On that day in the forest, I suddenly stood in front of a tree, on which the sign of the Jakobsweg was painted. I could hardly believe that I was “by chance” on this path that I have wanted to go for 20 years and that has been in my mind for the past few days. A pilgrimage on the Jakobsweg is on top of my bucket list. It is an incredible feeling when such a circle closes, when the answers appear so directly, when the way ahead of me is suddenly clear. I saw how much I was longing for clarity in the last few weeks and months and how much I got it! I am full of gratitude for that.

I Want To Release The Brake

There was one more realization that I gained from the silence: My inner blockage, maintaining a certain wall, my almost-always tense jaw, my hardened facial muscles want to relax! I want to show my feelings, I want to release the brake and accelerate.

For years, I have been searching for this feeling from my childhood, for that amazement, for this precious feeling of experiencing something very special during one magical moment. I was jogging through the forest hunting for this feeling, I was looking for it and looking for it and then giving up because I was exhausted. As a child this feeling has manifested itself in nature. There were certain plants that always reminded me of it, but later in my adult life these remained a vague memory of something I could not bring back.

When I walked through the forest along the Jakobsweg this weekend, when suddenly a clearing appeared and I knew that I would find something special there. I went there and was flooded by a wave of memories and this childlike lightness was there again. The tears came abruptly and I was able to build a bridge to that child who I once was, I still am and will always be.


What does all this have to do with yoga?

We have learned and realized this weekend that just the observation, the repeated practice of a value-free, focused view from a more distant perspective can free us from our dilemma. Yoga is just that. And we have not only learned it in theory, but also experienced it ourselves.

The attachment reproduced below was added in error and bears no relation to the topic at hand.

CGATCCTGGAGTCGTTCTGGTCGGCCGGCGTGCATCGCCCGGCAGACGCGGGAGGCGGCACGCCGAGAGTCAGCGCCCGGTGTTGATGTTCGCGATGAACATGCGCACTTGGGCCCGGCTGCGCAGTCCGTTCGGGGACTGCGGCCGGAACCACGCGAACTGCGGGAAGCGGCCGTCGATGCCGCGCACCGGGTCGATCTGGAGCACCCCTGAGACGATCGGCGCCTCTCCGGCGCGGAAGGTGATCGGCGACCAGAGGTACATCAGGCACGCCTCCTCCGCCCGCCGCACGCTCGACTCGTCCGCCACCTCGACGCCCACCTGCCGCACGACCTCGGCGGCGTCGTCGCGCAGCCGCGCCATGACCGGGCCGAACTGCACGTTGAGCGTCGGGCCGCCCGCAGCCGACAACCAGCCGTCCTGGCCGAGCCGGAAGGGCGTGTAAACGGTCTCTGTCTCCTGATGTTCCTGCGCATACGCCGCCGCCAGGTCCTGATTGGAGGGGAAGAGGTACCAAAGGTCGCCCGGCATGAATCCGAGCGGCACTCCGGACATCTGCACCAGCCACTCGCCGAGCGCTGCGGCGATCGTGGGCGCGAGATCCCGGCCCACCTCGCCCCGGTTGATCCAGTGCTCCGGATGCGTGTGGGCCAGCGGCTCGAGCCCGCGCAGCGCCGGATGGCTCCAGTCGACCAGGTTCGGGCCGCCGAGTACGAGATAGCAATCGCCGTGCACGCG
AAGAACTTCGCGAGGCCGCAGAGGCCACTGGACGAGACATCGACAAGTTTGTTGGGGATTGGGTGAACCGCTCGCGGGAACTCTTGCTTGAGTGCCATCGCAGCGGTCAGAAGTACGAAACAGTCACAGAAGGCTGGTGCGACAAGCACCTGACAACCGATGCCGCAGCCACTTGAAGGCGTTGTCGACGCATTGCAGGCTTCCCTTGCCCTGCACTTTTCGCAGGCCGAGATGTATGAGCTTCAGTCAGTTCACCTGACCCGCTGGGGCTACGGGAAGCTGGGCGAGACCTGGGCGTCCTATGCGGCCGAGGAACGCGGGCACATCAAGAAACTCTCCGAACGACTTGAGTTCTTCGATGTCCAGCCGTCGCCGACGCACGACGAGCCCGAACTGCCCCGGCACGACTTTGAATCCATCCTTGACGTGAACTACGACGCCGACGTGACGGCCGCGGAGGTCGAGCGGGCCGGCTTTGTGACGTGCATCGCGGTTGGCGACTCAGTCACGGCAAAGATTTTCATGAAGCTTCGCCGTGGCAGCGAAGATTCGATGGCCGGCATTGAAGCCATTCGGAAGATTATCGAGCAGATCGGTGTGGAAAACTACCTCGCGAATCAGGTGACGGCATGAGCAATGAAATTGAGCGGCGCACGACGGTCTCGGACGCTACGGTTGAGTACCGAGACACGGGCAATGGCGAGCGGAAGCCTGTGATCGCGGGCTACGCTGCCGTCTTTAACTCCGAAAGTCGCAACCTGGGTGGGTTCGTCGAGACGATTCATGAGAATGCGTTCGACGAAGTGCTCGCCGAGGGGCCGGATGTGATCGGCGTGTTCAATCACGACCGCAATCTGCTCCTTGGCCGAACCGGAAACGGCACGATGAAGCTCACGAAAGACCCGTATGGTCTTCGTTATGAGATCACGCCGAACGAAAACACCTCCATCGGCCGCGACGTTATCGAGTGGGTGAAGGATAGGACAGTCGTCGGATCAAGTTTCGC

When we have a student in need of support, we have to look more carefully to understand individual circumstances and break with established dogmas so we can help them. The experience of our own difficulties as well as overcoming them helps us as teachers to be empathic.

Who are we beyond our identities?

Life in our modern society presents us with certain challenges. Its rules, requirements, and everything that has formed us and generations before so we can barely distinguish it from our own natural impulses, creates an inner conflict within us that we can only dissolve if we can find access to our true inner self. Who are we beyond our roles and identities? Who would we be if we were not mothers, daughters, workers, millionaires, car owners, Christians, Muslims, etc.? What remains of us if we take away these externally imposed identities? That is the question that we try to find out in yoga.

I’m sorry all non-yogis that I take away the illusion that yoga takes place on the mat and is a kind of sport with relaxation techniques. It is rather a way of looking at the world and acting. Yoga can be practiced during any activity like cooking, sports, communicating with others, during everything that is done consciously, without passing judgement and being mindful. And that’s not something I want to preach to you so you believe, it’s something I’ve experienced myself.

Maybe if you sit by the ocean and observe the waves, if you enjoy the wind in your hair and forget about what has annoyed you a few minutes ago, if you allow this to happen, you’ll experience it too. I wish it to you. Namaste.



  1. I will become a yoga teacher | Yogalife Teacher Training | Blog - […] Yogalife Teacher Training – Part 2: Silent Observation […]
  2. Yoga Teacher Training – Part 3: The “Alien Glasses” | Yogalife - […] In case you mist it, Part 1 can be found here, Part 2 is on this page. […]